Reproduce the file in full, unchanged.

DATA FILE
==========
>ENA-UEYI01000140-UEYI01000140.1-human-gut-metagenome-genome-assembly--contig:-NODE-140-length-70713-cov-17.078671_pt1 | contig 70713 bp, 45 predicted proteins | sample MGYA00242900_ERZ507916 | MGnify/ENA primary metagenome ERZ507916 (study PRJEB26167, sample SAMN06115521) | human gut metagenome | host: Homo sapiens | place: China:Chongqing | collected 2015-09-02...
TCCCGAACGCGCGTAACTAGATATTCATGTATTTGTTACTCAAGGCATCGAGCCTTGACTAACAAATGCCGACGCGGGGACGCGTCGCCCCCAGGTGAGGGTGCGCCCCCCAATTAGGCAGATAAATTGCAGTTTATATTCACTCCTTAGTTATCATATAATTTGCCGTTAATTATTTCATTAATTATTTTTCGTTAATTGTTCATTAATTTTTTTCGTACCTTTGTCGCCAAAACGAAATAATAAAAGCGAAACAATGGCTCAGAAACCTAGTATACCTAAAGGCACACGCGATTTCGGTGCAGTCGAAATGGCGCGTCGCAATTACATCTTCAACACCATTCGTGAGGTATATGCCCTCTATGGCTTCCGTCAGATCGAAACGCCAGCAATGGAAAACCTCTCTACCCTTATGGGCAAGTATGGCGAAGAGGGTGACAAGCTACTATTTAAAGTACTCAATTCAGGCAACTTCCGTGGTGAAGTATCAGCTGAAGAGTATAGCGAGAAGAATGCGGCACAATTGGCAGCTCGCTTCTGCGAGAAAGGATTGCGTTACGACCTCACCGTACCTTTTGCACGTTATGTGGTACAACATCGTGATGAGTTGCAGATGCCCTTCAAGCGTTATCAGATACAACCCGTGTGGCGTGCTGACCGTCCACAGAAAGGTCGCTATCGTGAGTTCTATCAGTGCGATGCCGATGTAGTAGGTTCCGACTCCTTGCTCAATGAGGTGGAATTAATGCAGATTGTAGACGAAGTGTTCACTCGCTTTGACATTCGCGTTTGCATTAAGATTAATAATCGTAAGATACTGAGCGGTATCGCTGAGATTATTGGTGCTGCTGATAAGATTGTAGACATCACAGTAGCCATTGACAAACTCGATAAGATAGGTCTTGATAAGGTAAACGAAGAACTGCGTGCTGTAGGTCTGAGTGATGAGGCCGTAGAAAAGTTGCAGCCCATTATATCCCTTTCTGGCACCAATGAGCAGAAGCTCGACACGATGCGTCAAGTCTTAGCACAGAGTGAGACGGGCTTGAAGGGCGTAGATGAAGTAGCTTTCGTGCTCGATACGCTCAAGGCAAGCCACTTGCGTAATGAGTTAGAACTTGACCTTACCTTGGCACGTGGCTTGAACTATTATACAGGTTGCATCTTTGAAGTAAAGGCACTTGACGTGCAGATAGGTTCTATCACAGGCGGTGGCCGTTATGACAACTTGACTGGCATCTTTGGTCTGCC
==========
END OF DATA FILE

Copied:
>ENA-UEYI01000140-UEYI01000140.1-human-gut-metagenome-genome-assembly--contig:-NODE-140-length-70713-cov-17.078671_pt1 | contig 70713 bp, 45 predicted proteins | sample MGYA00242900_ERZ507916 | MGnify/ENA primary metagenome ERZ507916 (study PRJEB26167, sample SAMN06115521) | human gut metagenome | host: Homo sapiens | place: China:Chongqing | collected 2015-09-02...
TCCCGAACGCGCGTAACTAGATATTCATGTATTTGTTACTCAAGGCATCGAGCCTTGACTAACAAATGCCGACGCGGGGACGCGTCGCCCCCAGGTGAGGGTGCGCCCCCCAATTAGGCAGATAAATTGCAGTTTATATTCACTCCTTAGTTATCATATAATTTGCCGTTAATTATTTCATTAATTATTTTTCGTTAATTGTTCATTAATTTTTTTCGTACCTTTGTCGCCAAAACGAAATAATAAAAGCGAAACAATGGCTCAGAAACCTAGTATACCTAAAGGCACACGCGATTTCGGTGCAGTCGAAATGGCGCGTCGCAATTACATCTTCAACACCATTCGTGAGGTATATGCCCTCTATGGCTTCCGTCAGATCGAAACGCCAGCAATGGAAAACCTCTCTACCCTTATGGGCAAGTATGGCGAAGAGGGTGACAAGCTACTATTTAAAGTACTCAATTCAGGCAACTTCCGTGGTGAAGTATCAGCTGAAGAGTATAGCGAGAAGAATGCGGCACAATTGGCAGCTCGCTTCTGCGAGAAAGGATTGCGTTACGACCTCACCGTACCTTTTGCACGTTATGTGGTACAACATCGTGATGAGTTGCAGATGCCCTTCAAGCGTTATCAGATACAACCCGTGTGGCGTGCTGACCGTCCACAGAAAGGTCGCTATCGTGAGTTCTATCAGTGCGATGCCGATGTAGTAGGTTCCGACTCCTTGCTCAATGAGGTGGAATTAATGCAGATTGTAGACGAAGTGTTCACTCGCTTTGACATTCGCGTTTGCATTAAGATTAATAATCGTAAGATACTGAGCGGTATCGCTGAGATTATTGGTGCTGCTGATAAGATTGTAGACATCACAGTAGCCATTGACAAACTCGATAAGATAGGTCTTGATAAGGTAAACGAAGAACTGCGTGCTGTAGGTCTGAGTGATGAGGCCGTAGAAAAGTTGCAGCCCATTATATCCCTTTCTGGCACCAATGAGCAGAAGCTCGACACGATGCGTCAAGTCTTAGCACAGAGTGAGACGGGCTTGAAGGGCGTAGATGAAGTAGCTTTCGTGCTCGATACGCTCAAGGCAAGCCACTTGCGTAATGAGTTAGAACTTGACCTTACCTTGGCACGTGGCTTGAACTATTATACAGGTTGCATCTTTGAAGTAAAGGCACTTGACGTGCAGATAGGTTCTATCACAGGCGGTGGCCGTTATGACAACTTGACTGGCATCTTTGGTCTGCC